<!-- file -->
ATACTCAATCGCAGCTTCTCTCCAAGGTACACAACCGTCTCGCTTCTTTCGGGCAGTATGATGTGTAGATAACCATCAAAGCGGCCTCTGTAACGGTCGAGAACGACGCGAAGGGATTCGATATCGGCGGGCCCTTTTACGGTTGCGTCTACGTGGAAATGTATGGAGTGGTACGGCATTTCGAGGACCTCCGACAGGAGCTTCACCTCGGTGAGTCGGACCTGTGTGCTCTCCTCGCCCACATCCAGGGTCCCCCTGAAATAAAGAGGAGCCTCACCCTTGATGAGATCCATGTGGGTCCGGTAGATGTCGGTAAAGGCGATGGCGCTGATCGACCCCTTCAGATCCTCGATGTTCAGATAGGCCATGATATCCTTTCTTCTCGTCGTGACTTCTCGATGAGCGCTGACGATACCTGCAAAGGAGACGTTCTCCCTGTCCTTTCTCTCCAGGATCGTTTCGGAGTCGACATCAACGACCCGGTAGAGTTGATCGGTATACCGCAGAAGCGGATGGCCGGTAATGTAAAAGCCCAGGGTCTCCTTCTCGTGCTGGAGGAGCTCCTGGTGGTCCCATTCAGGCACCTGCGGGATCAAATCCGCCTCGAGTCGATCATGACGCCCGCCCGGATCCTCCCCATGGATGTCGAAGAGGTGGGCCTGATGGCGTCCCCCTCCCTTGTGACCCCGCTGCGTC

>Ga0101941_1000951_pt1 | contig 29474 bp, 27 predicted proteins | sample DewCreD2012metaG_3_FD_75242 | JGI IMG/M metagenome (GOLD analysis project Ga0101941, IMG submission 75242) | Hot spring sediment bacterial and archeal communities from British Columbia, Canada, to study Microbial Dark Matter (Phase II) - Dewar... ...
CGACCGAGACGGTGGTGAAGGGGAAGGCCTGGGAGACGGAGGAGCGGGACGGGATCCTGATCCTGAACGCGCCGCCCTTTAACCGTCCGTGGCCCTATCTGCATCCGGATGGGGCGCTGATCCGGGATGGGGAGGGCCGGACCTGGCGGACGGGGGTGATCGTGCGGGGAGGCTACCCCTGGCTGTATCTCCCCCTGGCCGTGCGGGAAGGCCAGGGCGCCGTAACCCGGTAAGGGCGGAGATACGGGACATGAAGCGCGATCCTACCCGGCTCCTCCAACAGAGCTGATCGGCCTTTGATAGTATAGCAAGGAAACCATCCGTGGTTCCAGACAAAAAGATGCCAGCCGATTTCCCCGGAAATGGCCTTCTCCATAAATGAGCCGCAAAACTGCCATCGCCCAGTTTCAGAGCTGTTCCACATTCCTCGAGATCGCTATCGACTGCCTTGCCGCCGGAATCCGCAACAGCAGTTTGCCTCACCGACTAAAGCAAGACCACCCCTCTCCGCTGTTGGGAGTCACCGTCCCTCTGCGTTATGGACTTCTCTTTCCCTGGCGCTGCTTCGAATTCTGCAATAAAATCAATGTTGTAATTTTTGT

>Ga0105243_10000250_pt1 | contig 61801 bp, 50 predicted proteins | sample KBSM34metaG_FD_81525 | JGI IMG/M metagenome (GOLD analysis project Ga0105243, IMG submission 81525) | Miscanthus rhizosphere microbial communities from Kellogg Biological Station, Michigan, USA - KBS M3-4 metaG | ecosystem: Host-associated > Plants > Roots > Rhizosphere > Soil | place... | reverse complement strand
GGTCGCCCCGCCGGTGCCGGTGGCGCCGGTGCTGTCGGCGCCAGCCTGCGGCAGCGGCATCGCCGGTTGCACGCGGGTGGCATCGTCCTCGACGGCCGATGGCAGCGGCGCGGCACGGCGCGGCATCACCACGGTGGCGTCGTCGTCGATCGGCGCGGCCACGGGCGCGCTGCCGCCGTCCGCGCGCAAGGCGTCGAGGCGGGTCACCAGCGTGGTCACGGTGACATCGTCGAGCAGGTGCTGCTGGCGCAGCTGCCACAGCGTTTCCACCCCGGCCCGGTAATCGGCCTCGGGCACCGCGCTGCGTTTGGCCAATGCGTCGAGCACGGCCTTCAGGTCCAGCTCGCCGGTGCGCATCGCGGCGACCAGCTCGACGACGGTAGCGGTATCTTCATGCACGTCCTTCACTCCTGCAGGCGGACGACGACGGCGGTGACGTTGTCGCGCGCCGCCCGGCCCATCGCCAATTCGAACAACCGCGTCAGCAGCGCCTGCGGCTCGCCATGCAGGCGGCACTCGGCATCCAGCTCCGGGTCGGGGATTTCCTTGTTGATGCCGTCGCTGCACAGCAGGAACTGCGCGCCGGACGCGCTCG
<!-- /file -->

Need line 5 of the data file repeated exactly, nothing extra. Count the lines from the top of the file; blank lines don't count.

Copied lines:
GGTCGCCCCGCCGGTGCCGGTGGCGCCGGTGCTGTCGGCGCCAGCCTGCGGCAGCGGCATCGCCGGTTGCACGCGGGTGGCATCGTCCTCGACGGCCGATGGCAGCGGCGCGGCACGGCGCGGCATCACCACGGTGGCGTCGTCGTCGATCGGCGCGGCCACGGGCGCGCTGCCGCCGTCCGCGCGCAAGGCGTCGAGGCGGGTCACCAGCGTGGTCACGGTGACATCGTCGAGCAGGTGCTGCTGGCGCAGCTGCCACAGCGTTTCCACCCCGGCCCGGTAATCGGCCTCGGGCACCGCGCTGCGTTTGGCCAATGCGTCGAGCACGGCCTTCAGGTCCAGCTCGCCGGTGCGCATCGCGGCGACCAGCTCGACGACGGTAGCGGTATCTTCATGCACGTCCTTCACTCCTGCAGGCGGACGACGACGGCGGTGACGTTGTCGCGCGCCGCCCGGCCCATCGCCAATTCGAACAACCGCGTCAGCAGCGCCTGCGGCTCGCCATGCAGGCGGCACTCGGCATCCAGCTCCGGGTCGGGGATTTCCTTGTTGATGCCGTCGCTGCACAGCAGGAACTGCGCGCCGGACGCGCTCG